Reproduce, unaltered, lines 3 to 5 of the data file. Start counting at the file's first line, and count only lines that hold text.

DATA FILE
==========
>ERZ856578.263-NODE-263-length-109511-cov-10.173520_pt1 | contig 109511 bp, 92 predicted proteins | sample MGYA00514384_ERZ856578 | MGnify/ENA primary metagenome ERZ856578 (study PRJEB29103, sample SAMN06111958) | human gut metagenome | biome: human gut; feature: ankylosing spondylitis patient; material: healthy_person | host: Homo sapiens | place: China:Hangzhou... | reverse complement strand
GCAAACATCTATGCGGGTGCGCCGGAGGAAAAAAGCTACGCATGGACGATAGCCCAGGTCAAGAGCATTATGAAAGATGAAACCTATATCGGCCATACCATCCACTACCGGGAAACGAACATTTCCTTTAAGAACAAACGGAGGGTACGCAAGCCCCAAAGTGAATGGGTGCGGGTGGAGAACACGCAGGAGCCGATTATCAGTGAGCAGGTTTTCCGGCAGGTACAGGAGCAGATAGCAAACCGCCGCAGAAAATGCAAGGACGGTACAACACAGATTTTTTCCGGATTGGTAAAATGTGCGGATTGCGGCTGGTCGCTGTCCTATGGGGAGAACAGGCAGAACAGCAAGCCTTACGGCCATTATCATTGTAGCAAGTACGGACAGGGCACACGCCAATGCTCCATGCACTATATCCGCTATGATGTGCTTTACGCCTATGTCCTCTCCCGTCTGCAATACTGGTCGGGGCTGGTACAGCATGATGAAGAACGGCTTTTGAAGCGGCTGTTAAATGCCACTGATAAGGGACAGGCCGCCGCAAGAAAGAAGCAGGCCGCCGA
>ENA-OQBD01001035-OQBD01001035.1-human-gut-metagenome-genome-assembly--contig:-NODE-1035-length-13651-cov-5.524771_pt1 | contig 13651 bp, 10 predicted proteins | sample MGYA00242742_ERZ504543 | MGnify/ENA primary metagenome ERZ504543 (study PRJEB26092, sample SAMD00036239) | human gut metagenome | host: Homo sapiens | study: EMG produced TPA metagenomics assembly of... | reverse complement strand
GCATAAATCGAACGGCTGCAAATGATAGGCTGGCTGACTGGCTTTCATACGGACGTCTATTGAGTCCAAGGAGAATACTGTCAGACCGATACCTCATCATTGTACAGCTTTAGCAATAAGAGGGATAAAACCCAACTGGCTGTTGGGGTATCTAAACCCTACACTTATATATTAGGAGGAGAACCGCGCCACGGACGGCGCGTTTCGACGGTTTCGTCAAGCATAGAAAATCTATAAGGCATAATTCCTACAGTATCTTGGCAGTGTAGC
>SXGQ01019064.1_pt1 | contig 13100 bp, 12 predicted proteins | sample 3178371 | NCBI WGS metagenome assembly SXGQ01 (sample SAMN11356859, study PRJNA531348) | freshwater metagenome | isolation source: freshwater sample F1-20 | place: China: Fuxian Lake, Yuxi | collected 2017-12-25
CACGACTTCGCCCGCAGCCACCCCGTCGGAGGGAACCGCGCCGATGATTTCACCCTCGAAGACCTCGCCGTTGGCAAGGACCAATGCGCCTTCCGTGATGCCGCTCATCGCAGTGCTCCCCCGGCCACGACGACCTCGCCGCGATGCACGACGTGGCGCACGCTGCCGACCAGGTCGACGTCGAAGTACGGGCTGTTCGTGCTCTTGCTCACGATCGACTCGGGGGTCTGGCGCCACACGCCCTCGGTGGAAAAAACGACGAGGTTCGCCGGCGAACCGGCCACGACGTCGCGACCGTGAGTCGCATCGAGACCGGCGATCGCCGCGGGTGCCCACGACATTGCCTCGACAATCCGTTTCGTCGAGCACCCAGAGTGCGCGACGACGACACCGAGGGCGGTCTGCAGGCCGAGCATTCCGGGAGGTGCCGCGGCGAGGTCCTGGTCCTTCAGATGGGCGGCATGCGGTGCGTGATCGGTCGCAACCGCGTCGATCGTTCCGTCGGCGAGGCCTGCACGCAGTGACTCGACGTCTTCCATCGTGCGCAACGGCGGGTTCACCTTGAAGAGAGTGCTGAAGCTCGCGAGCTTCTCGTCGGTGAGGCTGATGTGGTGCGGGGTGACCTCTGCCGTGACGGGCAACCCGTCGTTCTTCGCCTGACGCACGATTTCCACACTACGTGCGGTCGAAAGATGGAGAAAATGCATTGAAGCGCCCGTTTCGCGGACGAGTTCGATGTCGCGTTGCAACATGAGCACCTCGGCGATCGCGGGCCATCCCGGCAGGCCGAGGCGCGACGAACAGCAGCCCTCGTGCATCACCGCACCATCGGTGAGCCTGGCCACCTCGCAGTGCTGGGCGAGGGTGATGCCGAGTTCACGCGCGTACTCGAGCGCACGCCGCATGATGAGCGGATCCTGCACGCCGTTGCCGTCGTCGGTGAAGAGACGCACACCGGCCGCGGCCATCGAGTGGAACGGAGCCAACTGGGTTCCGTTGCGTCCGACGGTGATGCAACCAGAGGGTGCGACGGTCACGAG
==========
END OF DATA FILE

>ENA-OQBD01001035-OQBD01001035.1-human-gut-metagenome-genome-assembly--contig:-NODE-1035-length-13651-cov-5.524771_pt1 | contig 13651 bp, 10 predicted proteins | sample MGYA00242742_ERZ504543 | MGnify/ENA primary metagenome ERZ504543 (study PRJEB26092, sample SAMD00036239) | human gut metagenome | host: Homo sapiens | study: EMG produced TPA metagenomics assembly of... | reverse complement strand
GCATAAATCGAACGGCTGCAAATGATAGGCTGGCTGACTGGCTTTCATACGGACGTCTATTGAGTCCAAGGAGAATACTGTCAGACCGATACCTCATCATTGTACAGCTTTAGCAATAAGAGGGATAAAACCCAACTGGCTGTTGGGGTATCTAAACCCTACACTTATATATTAGGAGGAGAACCGCGCCACGGACGGCGCGTTTCGACGGTTTCGTCAAGCATAGAAAATCTATAAGGCATAATTCCTACAGTATCTTGGCAGTGTAGC
>SXGQ01019064.1_pt1 | contig 13100 bp, 12 predicted proteins | sample 3178371 | NCBI WGS metagenome assembly SXGQ01 (sample SAMN11356859, study PRJNA531348) | freshwater metagenome | isolation source: freshwater sample F1-20 | place: China: Fuxian Lake, Yuxi | collected 2017-12-25